It was Gareth Evans who first coined the phrase “relevance deprivation syndrome” and it seems that our nuclear energy trio, Ron Walker, Hugh Morgan and Robert de Crespigny, have caught a pretty bad case of it.

How else to explain their decision to register a company called Australian Nuclear Energy Pty Ltd and boast about it to Premiers and Prime Ministers alike?

Morgan, 66, has been something of a lost soul since retiring from WMC in 2002 after a chequered 16 years as CEO. His beloved company was swallowed by rival BHP-Billiton in 2005, which is now booming in part because it picked up WMC’s world-leading Olympic Dam uranium deposit on the cheap.

The same applies to Robert de Crespigny, who sold his Normandy Mining to US giant Newmont in 2002, studiously building Australia’s biggest specialist gold company over a 17 year period only to sell out on the cusp of the greatest resources boom in recent history.

Morgan, Walker and de Crespigny have a few things in common. First, they’ve all picked up the coveted AC from the Howard Government over the past five years. Second, each has been known to play the political game and they’ve all enjoyed plenty of media attention over the years.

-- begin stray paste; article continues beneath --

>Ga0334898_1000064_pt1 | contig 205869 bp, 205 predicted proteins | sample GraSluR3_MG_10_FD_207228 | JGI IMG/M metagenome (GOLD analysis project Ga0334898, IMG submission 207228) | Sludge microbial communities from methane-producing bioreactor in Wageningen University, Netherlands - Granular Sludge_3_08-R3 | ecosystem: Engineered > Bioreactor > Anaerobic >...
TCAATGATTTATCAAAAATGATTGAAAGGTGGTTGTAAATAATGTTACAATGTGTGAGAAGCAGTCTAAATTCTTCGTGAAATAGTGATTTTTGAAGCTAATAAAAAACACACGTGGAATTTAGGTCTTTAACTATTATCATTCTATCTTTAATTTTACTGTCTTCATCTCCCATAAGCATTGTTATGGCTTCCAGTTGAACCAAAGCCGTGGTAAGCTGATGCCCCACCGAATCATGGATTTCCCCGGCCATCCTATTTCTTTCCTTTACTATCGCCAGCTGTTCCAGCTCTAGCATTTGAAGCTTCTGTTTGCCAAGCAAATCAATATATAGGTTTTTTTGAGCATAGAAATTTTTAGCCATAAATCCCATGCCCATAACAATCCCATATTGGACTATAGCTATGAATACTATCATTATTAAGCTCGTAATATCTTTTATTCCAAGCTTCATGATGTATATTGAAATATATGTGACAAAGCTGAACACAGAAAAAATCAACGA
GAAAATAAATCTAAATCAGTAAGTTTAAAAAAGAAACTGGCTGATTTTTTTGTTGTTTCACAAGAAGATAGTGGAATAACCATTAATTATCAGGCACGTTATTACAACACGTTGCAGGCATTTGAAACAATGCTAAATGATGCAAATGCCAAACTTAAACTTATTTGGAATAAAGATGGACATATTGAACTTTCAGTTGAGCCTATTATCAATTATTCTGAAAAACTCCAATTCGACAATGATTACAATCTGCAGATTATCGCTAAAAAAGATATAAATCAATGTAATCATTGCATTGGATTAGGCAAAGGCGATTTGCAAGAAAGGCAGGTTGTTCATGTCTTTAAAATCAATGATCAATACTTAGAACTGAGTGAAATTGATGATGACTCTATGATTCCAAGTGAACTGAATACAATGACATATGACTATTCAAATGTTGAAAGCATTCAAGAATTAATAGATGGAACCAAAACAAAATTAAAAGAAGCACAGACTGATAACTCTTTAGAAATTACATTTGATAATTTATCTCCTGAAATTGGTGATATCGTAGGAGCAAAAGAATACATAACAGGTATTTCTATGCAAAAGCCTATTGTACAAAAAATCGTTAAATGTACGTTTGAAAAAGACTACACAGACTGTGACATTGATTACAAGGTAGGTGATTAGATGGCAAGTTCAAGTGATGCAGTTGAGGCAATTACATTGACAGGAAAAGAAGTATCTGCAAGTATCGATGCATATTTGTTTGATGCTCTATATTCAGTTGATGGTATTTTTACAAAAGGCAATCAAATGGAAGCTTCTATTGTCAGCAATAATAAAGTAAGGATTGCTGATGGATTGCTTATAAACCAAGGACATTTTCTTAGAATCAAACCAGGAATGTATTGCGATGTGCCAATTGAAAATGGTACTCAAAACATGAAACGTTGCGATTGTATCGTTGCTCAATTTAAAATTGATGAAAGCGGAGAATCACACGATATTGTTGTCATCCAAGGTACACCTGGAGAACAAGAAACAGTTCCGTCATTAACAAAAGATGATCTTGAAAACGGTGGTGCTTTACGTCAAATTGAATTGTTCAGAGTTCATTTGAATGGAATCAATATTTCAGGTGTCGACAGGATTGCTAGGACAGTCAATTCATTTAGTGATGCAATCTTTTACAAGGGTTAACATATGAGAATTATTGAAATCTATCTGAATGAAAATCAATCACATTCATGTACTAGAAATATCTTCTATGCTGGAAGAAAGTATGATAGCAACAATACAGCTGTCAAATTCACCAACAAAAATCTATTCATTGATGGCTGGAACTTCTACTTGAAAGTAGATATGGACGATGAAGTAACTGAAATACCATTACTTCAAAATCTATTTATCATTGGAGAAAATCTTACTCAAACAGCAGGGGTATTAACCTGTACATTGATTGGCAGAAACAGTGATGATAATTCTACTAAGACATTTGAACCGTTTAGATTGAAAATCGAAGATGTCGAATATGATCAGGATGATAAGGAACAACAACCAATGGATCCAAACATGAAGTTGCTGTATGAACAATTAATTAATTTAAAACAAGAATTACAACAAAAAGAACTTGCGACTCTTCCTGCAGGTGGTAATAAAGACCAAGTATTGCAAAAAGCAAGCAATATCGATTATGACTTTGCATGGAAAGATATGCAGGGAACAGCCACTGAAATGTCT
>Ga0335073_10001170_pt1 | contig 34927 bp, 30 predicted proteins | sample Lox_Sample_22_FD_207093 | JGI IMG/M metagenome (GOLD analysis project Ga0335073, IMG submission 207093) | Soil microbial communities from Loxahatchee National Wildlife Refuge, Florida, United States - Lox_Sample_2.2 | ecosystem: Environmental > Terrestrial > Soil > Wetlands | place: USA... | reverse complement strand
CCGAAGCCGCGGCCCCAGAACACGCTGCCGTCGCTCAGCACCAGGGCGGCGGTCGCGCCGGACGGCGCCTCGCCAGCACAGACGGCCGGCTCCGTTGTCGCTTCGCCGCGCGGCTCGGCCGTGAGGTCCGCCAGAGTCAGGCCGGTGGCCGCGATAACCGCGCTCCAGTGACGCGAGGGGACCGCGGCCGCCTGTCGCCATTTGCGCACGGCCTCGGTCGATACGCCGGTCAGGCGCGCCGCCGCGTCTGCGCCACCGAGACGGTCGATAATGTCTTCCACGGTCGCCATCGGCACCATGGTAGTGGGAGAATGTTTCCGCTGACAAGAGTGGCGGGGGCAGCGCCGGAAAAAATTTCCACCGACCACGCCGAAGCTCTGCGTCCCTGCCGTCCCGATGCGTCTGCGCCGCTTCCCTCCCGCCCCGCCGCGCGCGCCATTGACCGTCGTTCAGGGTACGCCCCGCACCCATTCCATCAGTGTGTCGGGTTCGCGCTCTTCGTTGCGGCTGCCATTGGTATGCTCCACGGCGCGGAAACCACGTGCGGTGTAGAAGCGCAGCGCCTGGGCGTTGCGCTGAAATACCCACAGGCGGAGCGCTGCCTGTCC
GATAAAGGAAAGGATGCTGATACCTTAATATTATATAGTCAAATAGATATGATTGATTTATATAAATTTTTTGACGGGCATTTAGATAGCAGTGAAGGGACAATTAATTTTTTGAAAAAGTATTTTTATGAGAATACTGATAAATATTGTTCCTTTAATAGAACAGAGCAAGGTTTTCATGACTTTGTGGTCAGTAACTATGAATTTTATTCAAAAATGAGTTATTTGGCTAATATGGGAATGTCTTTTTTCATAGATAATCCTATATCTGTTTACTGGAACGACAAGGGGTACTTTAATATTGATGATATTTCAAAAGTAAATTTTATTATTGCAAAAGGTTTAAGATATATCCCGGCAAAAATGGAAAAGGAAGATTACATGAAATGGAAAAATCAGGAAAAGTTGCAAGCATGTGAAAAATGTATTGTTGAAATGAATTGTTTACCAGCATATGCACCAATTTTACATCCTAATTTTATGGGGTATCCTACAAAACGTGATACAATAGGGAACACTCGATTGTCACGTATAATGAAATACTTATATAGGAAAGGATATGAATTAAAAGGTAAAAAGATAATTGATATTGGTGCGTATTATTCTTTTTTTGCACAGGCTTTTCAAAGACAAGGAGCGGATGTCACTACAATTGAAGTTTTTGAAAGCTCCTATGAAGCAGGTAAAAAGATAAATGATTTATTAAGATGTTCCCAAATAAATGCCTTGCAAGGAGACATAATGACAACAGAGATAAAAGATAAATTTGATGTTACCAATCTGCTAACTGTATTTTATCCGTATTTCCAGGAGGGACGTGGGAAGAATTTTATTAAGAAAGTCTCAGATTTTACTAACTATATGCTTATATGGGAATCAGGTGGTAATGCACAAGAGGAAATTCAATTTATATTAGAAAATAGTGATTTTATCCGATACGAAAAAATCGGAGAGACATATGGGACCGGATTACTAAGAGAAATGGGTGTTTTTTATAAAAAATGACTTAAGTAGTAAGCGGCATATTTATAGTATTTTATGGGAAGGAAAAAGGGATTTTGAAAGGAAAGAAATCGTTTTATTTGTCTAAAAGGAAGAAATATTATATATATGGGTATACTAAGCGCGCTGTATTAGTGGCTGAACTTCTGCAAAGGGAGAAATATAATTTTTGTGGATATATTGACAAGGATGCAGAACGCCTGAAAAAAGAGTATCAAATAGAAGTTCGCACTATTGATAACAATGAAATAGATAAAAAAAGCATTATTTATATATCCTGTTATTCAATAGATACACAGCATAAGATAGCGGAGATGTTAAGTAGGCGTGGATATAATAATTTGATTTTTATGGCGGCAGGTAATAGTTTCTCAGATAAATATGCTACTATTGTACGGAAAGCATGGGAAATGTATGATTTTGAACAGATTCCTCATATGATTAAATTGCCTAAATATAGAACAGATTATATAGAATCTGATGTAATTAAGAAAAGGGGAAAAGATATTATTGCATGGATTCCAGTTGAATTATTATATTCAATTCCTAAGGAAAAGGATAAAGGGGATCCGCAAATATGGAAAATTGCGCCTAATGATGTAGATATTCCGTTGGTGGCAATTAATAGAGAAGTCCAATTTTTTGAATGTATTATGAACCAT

However, the last five years have hardly been a spectacular commercial successes for any of them. Walker and de Crespigny erred in taking on Ted Sent’s Primelife can of worms and Morgan hasn’t exactly been welcomed into the professional director’s club.

De Crespigny is mentioned regularly in terms of new mining ventures and was touting himself as an alternative to run MIM when Xstrata bought it in 2002-03.

Walker’s involvement almost looks like a challenge. The political fixer and “can do” major events merchant wants to climb one last mountain. Clearly, it wasn’t enough to put the world’s biggest casino in the middle of Melbourne or a grand prix in a public park.

Walker, 67, has an appetite for controversy and conflicts that knows no bounds and Margaret Simons was absolutely right yesterday to criticise his involvement when he’s the chairman of Fairfax Media.

Ron accepted that he had to resign his Liberal Party membership on joining the Fairfax board in 2002 – but he hasn’t accepted that he should adopt a policy of minimising his personal controversies.

While nuclear power is inevitable in Australia, it’s not certain that any of these ageing corporate warhorses will be alive when the first plant fires up some time after 2020. So why bother registering this company when the only guaranteed outcome was truckloads of publicity?

Peter Fray

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